As a millennial who dearly values the Gen-X mindset (people born between 1965 to 1984), I believe we are experiencing one of the most drastic changes in corporate America leadership. Brand loyalty has turned a new page and there are signs for what is to come — a corporate America revolution where brands not only become ambassadors for “good,” but in doing so consequently declare what is good and what is evil in our society.
The humanization of brands.
As a strategist at an agency who is on a journey to humanize brands, it is no surprise that I hold this perspective, however what is surprising is the recent events around the NRA and brand partnerships. It happened overnight, in a domino-like fashion, one brand after another. Do you wonder why?
What is most fascinating about this, is it gives us an opportunity to peek into the very process at how these brands are taking a “moral high ground,” and as a result of these actions I would argue they are critically reshaping and redefining the understanding of good and evil in our society.
Supporting the NRA is evil.
Regardless if this is true or not, this is the statement and posture these brands and many more have taken by announcing their “break-up” with the NRA via Twitter (another component to take note of.)
Is this a good thing or a bad thing?
A quick look at history:
“When President Ronald Reagan called the Soviet Union “the evil empire,” right-thinking persons joined in an angry chorus of protest against such provocative rhetoric. At other times Mr. Reagan has said that the United States and the Soviet Union ‘have different values,’ an assertion that those same persons greet at worst with silence and frequently with approval. I believe he thought he was saying the same thing in both instances, and the different reaction to his different words introduces us to the most important and most astonishing phenomenon of our time, all the more astonishing in being almost unnoticed: there is now an entirely new language of good and evil, originating in an attempt to get “beyond good and evil” and preventing us from talking with any conviction about good and evil anymore. Even those who deplore our current moral condition do so in the very language that exemplifies that condition.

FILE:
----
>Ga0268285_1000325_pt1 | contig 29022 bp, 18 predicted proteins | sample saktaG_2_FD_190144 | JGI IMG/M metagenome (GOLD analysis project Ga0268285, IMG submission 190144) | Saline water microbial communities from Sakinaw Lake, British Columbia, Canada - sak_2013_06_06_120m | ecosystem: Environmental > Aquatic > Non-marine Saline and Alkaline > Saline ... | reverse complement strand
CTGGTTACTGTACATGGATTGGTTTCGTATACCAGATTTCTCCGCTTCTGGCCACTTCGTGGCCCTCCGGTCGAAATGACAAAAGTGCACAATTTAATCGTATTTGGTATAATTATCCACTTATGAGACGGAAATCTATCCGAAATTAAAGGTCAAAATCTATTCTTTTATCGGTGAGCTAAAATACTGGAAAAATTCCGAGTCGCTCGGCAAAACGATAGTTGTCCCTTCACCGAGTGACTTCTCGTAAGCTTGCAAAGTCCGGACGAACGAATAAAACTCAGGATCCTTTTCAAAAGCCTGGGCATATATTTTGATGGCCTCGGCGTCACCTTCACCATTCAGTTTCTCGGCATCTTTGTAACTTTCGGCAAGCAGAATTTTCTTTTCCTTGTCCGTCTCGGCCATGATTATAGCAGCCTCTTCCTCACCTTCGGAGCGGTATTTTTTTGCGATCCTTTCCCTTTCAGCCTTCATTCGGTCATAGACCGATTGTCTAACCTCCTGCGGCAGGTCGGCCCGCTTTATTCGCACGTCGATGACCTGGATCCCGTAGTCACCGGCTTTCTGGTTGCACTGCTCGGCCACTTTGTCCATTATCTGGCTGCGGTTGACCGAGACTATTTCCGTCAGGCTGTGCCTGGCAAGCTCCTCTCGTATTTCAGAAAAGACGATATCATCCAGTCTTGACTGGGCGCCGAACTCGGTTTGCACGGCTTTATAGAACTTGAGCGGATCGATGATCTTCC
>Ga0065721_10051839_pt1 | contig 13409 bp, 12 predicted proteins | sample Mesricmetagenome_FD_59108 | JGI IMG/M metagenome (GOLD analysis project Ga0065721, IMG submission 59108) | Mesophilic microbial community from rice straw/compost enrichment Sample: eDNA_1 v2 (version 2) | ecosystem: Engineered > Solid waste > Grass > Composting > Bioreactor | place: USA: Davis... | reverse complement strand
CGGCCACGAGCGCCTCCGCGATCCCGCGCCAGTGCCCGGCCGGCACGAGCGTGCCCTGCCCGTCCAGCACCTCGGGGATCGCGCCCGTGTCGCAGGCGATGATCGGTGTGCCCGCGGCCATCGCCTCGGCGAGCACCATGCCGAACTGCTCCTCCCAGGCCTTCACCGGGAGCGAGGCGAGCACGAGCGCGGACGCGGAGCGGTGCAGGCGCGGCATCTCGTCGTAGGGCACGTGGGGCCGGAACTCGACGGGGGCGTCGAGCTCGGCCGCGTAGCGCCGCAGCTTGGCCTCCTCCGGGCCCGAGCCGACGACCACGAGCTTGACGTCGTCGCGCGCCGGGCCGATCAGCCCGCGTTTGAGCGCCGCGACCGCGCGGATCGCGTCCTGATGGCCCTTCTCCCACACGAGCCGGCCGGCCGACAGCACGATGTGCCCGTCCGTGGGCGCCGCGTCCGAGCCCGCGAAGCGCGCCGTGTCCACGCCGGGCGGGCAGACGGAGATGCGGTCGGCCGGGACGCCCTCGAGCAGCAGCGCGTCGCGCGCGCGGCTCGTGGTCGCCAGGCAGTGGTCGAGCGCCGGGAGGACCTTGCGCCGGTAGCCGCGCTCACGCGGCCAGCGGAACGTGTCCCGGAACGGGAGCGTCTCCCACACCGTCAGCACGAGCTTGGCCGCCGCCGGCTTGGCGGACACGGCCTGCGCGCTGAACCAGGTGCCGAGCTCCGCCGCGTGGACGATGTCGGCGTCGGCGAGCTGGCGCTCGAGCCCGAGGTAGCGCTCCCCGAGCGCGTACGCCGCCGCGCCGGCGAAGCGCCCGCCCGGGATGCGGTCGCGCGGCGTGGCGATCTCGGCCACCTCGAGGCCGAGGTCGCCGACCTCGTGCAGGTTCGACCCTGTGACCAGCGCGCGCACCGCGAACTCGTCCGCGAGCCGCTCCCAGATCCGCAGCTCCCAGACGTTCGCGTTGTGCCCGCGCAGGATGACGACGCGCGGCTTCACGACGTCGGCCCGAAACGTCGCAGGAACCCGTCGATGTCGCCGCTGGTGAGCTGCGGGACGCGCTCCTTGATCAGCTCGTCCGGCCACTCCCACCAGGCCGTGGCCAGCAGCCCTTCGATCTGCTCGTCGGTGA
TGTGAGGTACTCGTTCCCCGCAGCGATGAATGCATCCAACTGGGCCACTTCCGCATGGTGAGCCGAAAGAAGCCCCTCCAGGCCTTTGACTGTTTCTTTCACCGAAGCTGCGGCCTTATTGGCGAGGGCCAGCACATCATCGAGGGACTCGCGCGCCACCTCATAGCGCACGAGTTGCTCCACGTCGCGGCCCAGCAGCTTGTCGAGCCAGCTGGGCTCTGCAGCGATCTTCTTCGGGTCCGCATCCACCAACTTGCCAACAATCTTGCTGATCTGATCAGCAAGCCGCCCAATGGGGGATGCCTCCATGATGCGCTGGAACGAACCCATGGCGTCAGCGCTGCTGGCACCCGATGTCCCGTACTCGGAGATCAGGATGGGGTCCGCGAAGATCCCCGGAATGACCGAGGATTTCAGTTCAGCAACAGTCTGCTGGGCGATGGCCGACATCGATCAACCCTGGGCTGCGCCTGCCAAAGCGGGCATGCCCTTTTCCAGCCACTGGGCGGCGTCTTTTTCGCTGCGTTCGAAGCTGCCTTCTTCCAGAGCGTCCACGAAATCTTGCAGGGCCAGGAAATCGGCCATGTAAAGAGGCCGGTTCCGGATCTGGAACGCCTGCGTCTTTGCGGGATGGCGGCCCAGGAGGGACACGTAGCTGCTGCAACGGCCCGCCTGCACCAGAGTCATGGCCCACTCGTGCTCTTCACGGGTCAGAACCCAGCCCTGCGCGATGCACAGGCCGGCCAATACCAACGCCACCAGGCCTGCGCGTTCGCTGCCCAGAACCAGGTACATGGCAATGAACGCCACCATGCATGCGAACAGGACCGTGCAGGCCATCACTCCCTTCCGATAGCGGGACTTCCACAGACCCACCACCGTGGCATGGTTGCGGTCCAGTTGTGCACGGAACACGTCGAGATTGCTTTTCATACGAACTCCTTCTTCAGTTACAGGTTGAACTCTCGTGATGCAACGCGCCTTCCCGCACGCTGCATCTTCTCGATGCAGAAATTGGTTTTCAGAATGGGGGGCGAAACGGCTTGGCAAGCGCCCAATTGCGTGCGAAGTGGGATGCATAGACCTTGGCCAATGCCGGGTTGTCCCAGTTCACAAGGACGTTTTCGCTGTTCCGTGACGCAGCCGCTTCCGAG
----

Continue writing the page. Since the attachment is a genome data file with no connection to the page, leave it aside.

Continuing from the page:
The new language is that of value relativism, and it constitutes a change in our view of things moral and political as great as the one that took place when Christianity replaced Greek and Roman paganism.”
- Allan Bloom in “The Closing of the American Mind” (1987)
The next generation is here.
I believe it is important to recognize what is happening. The next generation has well established themselves as a force. While the brands may simply be executing a “Twitter PR stunt,” they are revealing a much deeper process that is happening. One where they are forced to humanize and connect with their audience at a much deeper level.
Examples of this are appearing more and more. Simply look at the advertising done during the XXIII Olympic Winter Games, or even Nike’s recent campaign, “EQUALITY.”
Brand loyalty has turned a new page and the new pressures to take sides on public matters is very clear. This is a sign for what is taking place — a corporate America revolution where brands not only become ambassadors for “good,” but in doing so consequently declare what is good and what is evil. While this is not a new concept, I would propose this is the next generation of branding.
What do you think?
Thanks for taking the few minutes to read my thoughts. Tell me what you think below, or hit me up on Twitter (🦁 Bōggie)